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The Export-Import Bank of the Republic of China v. Grenada

June 22, 2012

THE EXPORT-IMPORT BANK OF THE REPUBLIC OF CHINA, PLAINTIFF,
v.
GRENADA, DEFENDANT.



The opinion of the court was delivered by: Hon. Harold Baer, Jr., District Judge:

OPINION & : ORDER

Before the Court are two motions brought by Defendant/ Judgment Debtor Grenada ("Grenada"). Grenada defaulted on four multimillion dollar loans totaling $21,586,057.38 made by the Plaintiff/ Judgment Creditor Export-Import Bank of China ("Ex-Im Bank") between 1990 and 2000. On March 16, 2007, I entered an amended judgment in favor of Ex-Im Bank and against Grenada in the amount of $21,586,057.38, plus prejudgment interest, attorneys' fees, and statutory interest. Ex-Im Bank has attempted to obtain satisfaction on this judgment ever since. Grenada's first motion seeks to prevent Ex-Im Bank from using an award of costs and fees to Grenada's attorneys following an unrelated arbitration to gain entry to an exception in the Foreign Sovereign Immunities Act ("FSIA"). Grenada's second motion seeks to vacate the restraining notices issued by Ex-Im Bank to various airlines, cruise lines and shipping companies. Grenada's motions are granted.

I. Grenada's Motion for an Order (1) Declaring Funds Immune from Attachment or (2) Fixing A Charging Lien and Directing Money Judgment for Legal Services

A. Overview of the Motion and Cross-Motion

On December 8, 2011, Grenada deposited $300,486.69 with the Clerk of the Court (the "Arbitration Funds"). Phillip Decl. ¶ 18. The Arbitration Funds represent the proceeds of an order entered in favor of Grenada following an international arbitration proceeding before the International Centre for the Settlement of Investment Disputes ("ICSID"), which was confirmed by the U.S. District Court for the Southern District of New York. Id. at ¶¶ 3-12. A judgment was entered on April 29, 2011. Id. The arbitration proceeding was brought by claimants, RSM Production Corp. and U.S. citizens, alleging that Grenada breached a treaty between the United States and Grenada concerning Reciprocal Encouragement and Protection of Investment, and asserted claims against Grenada for breach of contract, requesting specific performance, declaratory relief and damages. Id. at ¶¶ 3-4; see also Phillip Decl. Ex. C, at ¶ 4. The tribunal dismissed the claims and granted Grenada its legal costs and fees to pay Grenada's counsel, Freshfields Bruckhaus Dringer ("Freshfields"). Phillip Decl. ¶ 10.

Grenada seeks an order that (1) the Arbitration Funds are immune from attachment under the FSIA, 28 U.S.C. §§ 1330, 1602-1611 or in the alternative, (2) fixing a charging lien pursuant to New York Judiciary Law § 475 in favor of, and directing judgment for, Freshfields. Ex-Im Bank cross-moves for turnover of the Arbitration Funds to Ex-Im Bank to help satisfy the unpaid loans.

B. The Arbitration Funds Are Immune From Attachment

Under the FSIA, 28 U.S.C. §§ 1602-1611, the property of a foreign sovereign within the United States is immune from attachment or execution to satisfy a judgment, 28 U.S.C. § 1609, unless the property is subject to one of the exceptions found in the FSIA, 28 U.S.C. § 1610. The sole relevant exception is:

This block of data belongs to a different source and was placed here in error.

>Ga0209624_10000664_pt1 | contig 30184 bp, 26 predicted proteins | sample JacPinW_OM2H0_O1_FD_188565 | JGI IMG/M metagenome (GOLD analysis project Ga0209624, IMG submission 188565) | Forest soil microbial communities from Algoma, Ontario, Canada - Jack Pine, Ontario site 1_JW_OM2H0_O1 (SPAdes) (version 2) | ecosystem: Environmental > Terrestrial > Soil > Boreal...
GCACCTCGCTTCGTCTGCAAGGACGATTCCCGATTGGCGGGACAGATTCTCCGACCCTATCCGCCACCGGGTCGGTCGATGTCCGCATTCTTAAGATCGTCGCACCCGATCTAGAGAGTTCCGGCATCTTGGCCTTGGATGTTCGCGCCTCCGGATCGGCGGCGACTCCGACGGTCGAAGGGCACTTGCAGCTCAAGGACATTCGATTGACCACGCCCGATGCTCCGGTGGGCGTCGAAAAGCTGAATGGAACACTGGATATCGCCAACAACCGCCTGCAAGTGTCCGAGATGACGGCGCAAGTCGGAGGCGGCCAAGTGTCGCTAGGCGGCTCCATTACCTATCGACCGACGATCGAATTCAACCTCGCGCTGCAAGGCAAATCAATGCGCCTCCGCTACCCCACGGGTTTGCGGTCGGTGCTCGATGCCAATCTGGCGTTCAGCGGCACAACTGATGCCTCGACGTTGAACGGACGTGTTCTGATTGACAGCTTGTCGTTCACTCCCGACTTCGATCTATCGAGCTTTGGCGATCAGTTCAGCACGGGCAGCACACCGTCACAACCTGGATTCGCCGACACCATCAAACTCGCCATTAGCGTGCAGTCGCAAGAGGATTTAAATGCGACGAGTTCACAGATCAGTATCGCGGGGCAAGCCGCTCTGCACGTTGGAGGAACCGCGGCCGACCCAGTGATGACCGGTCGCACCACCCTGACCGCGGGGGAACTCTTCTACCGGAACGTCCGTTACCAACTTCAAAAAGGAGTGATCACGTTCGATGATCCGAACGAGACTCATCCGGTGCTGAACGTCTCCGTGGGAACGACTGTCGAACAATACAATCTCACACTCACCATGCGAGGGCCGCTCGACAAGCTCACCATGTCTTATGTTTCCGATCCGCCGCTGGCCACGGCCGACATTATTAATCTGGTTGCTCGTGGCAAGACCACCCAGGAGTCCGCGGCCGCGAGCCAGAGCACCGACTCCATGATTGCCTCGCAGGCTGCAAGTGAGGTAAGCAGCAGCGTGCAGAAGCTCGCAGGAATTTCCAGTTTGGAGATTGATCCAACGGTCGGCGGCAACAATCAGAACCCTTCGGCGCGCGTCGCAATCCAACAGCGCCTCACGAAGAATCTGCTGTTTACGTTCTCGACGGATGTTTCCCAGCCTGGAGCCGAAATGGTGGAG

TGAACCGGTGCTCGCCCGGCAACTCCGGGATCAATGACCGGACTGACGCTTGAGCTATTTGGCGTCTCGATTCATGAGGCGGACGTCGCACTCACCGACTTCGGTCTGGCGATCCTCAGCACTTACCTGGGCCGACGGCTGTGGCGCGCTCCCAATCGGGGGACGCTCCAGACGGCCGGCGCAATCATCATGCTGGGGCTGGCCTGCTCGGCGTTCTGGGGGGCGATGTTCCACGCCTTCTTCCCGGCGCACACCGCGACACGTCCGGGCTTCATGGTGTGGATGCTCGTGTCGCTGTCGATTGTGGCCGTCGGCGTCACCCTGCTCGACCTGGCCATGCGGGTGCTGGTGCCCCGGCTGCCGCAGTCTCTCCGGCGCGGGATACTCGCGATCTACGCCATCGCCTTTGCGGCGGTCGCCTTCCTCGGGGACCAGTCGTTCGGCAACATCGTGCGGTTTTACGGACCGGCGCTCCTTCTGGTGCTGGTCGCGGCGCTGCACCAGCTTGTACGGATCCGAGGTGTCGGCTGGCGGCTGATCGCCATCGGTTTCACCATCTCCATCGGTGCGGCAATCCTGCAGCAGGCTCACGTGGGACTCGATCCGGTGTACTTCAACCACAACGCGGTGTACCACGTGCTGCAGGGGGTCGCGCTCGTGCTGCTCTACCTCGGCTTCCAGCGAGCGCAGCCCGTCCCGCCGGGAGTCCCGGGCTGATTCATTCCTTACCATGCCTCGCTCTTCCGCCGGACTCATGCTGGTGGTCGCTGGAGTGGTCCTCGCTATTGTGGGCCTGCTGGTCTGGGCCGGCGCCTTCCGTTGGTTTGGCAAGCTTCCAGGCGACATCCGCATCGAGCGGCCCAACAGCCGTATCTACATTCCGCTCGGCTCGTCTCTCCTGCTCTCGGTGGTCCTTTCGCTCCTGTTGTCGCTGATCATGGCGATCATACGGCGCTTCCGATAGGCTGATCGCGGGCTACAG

§ 1610. Exceptions to the immunity from attachment or execution

(a) The property in the United States of a foreign state.used for a commercial activity in the United States, shall not be immune from . . . execution, upon a judgment entered by a court of the United States . . . if--

(1) the foreign state has waived its immunity from attachment in aid of execution or from execution either explicitly or by implication. .

Id.(a)(1). Grenada waived sovereign immunity from attachment and execution in the loan agreement between Ex-Im Bank and Grenada. See Samuels Decl. Ex. 4, Loan Agreement § 9.06. Grenada does not dispute that the Arbitration Funds are in the United States; however, the parties dispute whether they were "used for a commercial activity in the United States." 28 U.S.C. § 1610.

The Arbitration Funds have not been disbursed for commercial or any other activity because before any disbursement was made, Ex-Im Bank restrained the Funds and the parties stipulated to an order to deposit the Funds with the Court. Phillip Decl. ¶¶ 18-19; see, e.g., Aurelius Capital Partners, LP v. Republic of Argentina, 584 F.3d 120, 131 (2d Cir. 2009) (concluding that assets held in the United States and administered by private corporations for the benefit of Argentine pensioners that were to be transferred to Argentina's social security administration pursuant to Argentine legislation were immune where creditors attached the assets "effective immediately," and so "neither the Administration nor the Republic had any opportunity to use the funds for any commercial activity whatsoever").

Ex-Im Bank responds that Aurelius is "unique" and not helpful to Grenada, however, the Second Circuit made it clear that the FSIA's plain language "does not say that the property in the United States of a foreign state that 'will be used' or 'could potentially be used' for a commercial activity in the United States is not immune from attachment or execution." Id. at 130. The property "must be used for a commercial activity in the United States 'upon a judgment entered by a court of the United States or of a State.' " Id. (quoting 28 U.S.C. ยง 1610(a)); see also EM Ltd. v. Republic of Arg. (EM Ltd. II), No. 06 Civ. 7792, 2010 WL 2399560, at *4 (S.D.N.Y. June 11, 2010) ("[I]t is difficult to see how a sum of money frozen by stipulation and thereby entirely unavailable to defendants for more than four years has been 'used' for any activity at all, commercial or not."). More recently, in NML Capital, Ltd. v. Republic of Argentina, No. 03 Civ. 8845, 2011 WL 1533072, at *6 ...


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